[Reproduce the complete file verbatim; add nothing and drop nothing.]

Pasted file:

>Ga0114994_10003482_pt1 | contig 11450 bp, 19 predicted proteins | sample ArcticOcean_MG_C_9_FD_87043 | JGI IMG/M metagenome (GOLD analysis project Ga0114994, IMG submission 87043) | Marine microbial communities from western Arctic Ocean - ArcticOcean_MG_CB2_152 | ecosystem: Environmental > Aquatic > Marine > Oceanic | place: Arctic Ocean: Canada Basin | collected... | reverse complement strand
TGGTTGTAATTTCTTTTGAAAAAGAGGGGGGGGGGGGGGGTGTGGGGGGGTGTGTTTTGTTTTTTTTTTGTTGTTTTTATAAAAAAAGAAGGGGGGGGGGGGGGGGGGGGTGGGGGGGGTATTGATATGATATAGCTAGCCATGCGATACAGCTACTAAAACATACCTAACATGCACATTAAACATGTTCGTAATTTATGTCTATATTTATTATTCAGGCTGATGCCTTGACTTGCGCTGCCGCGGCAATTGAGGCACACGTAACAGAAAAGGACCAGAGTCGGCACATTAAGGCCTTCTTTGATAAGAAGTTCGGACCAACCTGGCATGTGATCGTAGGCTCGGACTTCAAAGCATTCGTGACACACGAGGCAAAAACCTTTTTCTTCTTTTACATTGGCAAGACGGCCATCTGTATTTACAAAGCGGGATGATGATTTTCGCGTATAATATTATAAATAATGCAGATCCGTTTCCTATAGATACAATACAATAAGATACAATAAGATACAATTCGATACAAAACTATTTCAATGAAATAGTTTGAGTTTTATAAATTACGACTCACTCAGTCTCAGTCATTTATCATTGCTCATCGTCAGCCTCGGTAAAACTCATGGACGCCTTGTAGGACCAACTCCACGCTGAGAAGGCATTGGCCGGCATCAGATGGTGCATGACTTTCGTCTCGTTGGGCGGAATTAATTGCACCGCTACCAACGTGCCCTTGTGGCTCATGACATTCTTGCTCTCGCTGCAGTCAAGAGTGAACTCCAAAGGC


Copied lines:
>Ga0114994_10003482_pt1 | contig 11450 bp, 19 predicted proteins | sample ArcticOcean_MG_C_9_FD_87043 | JGI IMG/M metagenome (GOLD analysis project Ga0114994, IMG submission 87043) | Marine microbial communities from western Arctic Ocean - ArcticOcean_MG_CB2_152 | ecosystem: Environmental > Aquatic > Marine > Oceanic | place: Arctic Ocean: Canada Basin | collected... | reverse complement strand
TGGTTGTAATTTCTTTTGAAAAAGAGGGGGGGGGGGGGGGTGTGGGGGGGTGTGTTTTGTTTTTTTTTTGTTGTTTTTATAAAAAAAGAAGGGGGGGGGGGGGGGGGGGGTGGGGGGGGTATTGATATGATATAGCTAGCCATGCGATACAGCTACTAAAACATACCTAACATGCACATTAAACATGTTCGTAATTTATGTCTATATTTATTATTCAGGCTGATGCCTTGACTTGCGCTGCCGCGGCAATTGAGGCACACGTAACAGAAAAGGACCAGAGTCGGCACATTAAGGCCTTCTTTGATAAGAAGTTCGGACCAACCTGGCATGTGATCGTAGGCTCGGACTTCAAAGCATTCGTGACACACGAGGCAAAAACCTTTTTCTTCTTTTACATTGGCAAGACGGCCATCTGTATTTACAAAGCGGGATGATGATTTTCGCGTATAATATTATAAATAATGCAGATCCGTTTCCTATAGATACAATACAATAAGATACAATAAGATACAATTCGATACAAAACTATTTCAATGAAATAGTTTGAGTTTTATAAATTACGACTCACTCAGTCTCAGTCATTTATCATTGCTCATCGTCAGCCTCGGTAAAACTCATGGACGCCTTGTAGGACCAACTCCACGCTGAGAAGGCATTGGCCGGCATCAGATGGTGCATGACTTTCGTCTCGTTGGGCGGAATTAATTGCACCGCTACCAACGTGCCCTTGTGGCTCATGACATTCTTGCTCTCGCTGCAGTCAAGAGTGAACTCCAAAGGC